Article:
These days, a sportswriter needs a working knowledge, if not a degree, in business, economics and labour relations with all of the salary caps, arbitrations, strikes and lockouts compared to the days when games were enough on their own for fans.
Agents and bean counters are now major players, but in any sport that anybody pays serious attention to, that's a fact of life.
The same can now be said for the increasing requirement to report trash TV garbage directed at the high school mentalities of those who still etch their initials, along with their significant other's, and surround them with a heart on an oak tree in the park.
It may be the Tiger Woods scandal, or the desperation for titillating headlines in this age of instant information, but this nasty habit of exploring people's personal lives has oozed its way into golf with the rumoured fling between Dustin Johnson and Natalie Gulbis.
A potential relationship between a rising PGA Tour star and the glamour girl of the LPGA Tour was just too much for the media to pass on when Gulbis apparently told somebody they were dating, a relationship that Johnson has since denied.
The word was that Johnson withdrew from the Sony Open because he wanted to patch things up with a girlfriend who apparently hasn't been a girlfriend for a couple of months.
It seems that this hot little romance has been a publicity stunt that the media bought into in its zeal for such juicy tidbits. Can we leave this for the cheesy entertainment/ celebrity sniffers?
A common justification for the incessant coverage the Tiger scandal received last year was that he never should have gotten married if he wanted to chase skirts, but both Johnson and Gulbis are single people, so what's the big deal?
The media will play the public figure card as an answer, which gives them an easy out for going trash TV on this one. The evolution of the media, if you want to call it that, means three words apply to such relationships, either real or imagined.
Get used to it.
E-RULES OF THE GAME
If you started a hockey game at the beginning of this NHL season and stopped it every time a fan disagreed with a call, it would likely be only in the second period.
Of course, it's a ridiculous concept, but at least in hockey, a player would know immediately when he'd committed a rules violation, which is not the case in golf where fans become rules officials by phone or e-mail.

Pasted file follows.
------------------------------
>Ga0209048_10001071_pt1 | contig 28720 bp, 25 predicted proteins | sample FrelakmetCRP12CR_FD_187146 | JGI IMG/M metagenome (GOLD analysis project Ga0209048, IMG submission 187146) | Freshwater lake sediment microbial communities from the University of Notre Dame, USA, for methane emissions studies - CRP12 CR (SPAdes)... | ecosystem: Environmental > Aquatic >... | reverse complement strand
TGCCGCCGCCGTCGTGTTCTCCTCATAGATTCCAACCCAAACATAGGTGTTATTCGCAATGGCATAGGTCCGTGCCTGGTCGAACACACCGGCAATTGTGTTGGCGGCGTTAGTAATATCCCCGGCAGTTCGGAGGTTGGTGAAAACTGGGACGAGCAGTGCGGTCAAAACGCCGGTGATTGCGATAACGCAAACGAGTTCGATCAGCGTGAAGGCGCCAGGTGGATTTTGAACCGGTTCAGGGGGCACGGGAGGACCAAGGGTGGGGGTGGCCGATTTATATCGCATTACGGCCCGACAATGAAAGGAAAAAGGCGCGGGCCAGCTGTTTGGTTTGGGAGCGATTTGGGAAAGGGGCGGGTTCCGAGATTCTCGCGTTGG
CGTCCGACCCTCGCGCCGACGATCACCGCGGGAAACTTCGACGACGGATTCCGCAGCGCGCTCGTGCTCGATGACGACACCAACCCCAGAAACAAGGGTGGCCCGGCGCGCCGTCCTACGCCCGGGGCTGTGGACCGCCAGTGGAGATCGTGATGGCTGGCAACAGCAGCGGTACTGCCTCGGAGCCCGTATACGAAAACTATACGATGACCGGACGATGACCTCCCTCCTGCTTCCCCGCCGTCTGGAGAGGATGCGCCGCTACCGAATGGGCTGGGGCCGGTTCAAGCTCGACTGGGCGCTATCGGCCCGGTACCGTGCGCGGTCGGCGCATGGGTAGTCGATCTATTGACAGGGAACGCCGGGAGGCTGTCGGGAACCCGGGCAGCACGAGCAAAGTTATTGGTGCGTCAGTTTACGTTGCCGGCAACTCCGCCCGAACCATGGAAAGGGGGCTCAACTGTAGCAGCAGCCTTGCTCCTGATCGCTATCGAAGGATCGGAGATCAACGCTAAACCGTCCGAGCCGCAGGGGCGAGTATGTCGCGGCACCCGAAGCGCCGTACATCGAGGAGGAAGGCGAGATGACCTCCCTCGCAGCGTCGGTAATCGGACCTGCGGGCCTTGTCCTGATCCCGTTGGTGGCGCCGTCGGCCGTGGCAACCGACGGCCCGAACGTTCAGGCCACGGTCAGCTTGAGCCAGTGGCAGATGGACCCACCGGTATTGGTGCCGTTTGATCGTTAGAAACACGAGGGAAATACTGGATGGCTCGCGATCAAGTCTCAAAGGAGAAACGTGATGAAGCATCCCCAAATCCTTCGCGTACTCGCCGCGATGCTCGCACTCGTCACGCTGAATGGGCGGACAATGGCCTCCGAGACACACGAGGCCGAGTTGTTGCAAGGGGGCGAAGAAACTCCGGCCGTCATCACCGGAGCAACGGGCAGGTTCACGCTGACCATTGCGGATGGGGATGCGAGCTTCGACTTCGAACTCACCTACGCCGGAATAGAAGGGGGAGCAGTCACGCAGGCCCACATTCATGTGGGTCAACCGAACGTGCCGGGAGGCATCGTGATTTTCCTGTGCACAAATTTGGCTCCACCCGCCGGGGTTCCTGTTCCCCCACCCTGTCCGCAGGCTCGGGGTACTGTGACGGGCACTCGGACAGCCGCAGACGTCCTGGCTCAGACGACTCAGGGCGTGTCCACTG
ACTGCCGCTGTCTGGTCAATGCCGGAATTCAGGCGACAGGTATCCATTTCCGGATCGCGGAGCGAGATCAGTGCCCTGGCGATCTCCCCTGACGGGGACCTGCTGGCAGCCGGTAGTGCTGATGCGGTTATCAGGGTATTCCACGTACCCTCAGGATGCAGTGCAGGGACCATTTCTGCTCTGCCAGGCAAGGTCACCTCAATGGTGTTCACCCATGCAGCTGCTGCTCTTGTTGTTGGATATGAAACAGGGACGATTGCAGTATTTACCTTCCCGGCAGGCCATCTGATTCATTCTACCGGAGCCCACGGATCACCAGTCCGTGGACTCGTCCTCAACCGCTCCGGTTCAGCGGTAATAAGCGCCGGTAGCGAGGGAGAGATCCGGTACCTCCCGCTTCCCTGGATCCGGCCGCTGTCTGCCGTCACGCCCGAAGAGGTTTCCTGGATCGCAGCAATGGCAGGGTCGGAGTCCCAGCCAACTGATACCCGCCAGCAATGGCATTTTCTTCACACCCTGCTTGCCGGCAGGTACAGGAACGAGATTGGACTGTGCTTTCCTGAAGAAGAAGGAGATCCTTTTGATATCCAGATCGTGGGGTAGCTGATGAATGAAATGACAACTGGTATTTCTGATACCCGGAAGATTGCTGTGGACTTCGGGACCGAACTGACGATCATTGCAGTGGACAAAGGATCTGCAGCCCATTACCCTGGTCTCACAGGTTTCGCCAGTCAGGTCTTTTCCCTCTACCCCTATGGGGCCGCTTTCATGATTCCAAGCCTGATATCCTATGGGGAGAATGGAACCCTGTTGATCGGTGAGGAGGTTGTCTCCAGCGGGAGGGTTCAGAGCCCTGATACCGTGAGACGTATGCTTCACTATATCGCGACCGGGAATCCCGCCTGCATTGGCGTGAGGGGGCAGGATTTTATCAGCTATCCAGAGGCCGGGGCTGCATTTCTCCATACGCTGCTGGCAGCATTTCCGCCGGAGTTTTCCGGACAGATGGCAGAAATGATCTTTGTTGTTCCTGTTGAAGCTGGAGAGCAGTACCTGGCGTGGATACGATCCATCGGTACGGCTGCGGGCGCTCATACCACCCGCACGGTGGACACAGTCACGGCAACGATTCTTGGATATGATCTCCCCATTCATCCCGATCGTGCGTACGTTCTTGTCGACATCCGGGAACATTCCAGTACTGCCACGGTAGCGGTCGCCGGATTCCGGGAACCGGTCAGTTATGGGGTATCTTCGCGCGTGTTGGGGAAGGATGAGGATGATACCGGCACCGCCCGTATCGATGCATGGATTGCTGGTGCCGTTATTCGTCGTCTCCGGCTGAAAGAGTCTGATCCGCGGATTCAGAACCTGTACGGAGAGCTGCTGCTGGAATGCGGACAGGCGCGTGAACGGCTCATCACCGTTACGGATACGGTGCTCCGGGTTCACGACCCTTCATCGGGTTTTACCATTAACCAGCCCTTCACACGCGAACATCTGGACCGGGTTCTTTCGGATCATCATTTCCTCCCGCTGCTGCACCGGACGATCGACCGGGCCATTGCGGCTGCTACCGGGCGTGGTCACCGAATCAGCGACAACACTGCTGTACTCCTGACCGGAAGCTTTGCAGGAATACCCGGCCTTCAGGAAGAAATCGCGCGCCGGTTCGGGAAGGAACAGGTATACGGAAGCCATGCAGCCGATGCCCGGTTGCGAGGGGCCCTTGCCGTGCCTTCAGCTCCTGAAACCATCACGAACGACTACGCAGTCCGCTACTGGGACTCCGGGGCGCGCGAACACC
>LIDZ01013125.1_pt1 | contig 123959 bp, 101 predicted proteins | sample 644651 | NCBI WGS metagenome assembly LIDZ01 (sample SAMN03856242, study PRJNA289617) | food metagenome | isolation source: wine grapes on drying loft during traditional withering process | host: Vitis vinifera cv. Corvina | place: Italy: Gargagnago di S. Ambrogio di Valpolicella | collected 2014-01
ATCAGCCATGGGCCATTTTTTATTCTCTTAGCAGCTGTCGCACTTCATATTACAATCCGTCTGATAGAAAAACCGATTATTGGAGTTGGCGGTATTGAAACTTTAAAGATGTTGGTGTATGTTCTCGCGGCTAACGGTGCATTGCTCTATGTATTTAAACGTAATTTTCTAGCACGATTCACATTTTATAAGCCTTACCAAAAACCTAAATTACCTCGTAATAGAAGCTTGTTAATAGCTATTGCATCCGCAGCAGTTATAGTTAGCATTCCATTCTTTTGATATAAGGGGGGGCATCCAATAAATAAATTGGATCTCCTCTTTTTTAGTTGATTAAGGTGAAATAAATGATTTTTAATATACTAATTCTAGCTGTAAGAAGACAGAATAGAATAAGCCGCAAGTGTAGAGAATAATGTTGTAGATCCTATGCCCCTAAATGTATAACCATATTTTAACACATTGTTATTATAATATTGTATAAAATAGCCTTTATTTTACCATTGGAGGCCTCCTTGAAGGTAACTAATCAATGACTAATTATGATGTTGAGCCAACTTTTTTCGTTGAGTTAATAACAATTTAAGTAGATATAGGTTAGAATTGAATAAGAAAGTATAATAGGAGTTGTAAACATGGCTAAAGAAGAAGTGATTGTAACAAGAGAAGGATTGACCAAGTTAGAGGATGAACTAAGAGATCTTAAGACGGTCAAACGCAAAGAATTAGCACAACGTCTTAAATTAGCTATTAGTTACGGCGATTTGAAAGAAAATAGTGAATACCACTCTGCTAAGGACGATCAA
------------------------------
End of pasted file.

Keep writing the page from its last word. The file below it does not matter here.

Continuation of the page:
Padraig Harrington didn't find out that he had been disqualified until after signing his card following the first round of last week's Abu Dhabi Championship.
The situation was that Harrington unwittingly moved his ball slightly forward after removing his marker and it was reported by a viewer via e-mail. When the two-stroke penalty wasn't reflected on Harrington's scorecard, he was DQ-ed after signing it.
A couple of weeks ago in Hawaii, Camilo Villegas was also disqualified when a viewer blew the whistle on him for a rules infraction, which bring us to the first point. Like other sports, only official rules personnel and players should making such calls or questioning whether an infraction took place.
That way, the player in violation of the rules could be informed immediately and react by rectifying the situation or reflecting the penalty on his scorecard.
Certainly, a statute of limitations must apply so the player isn't nailed with a harsh DQ for something that was likely accidental or minor in nature after he signs his card after the round. In hockey or football, questionable calls are dealt with immediately on video replay, not after the game.
The rules are in place to keep honour in the game, but in most cases, it isn't the honour of the players that is in question. The game's credibility, on the other hand, does become questionable.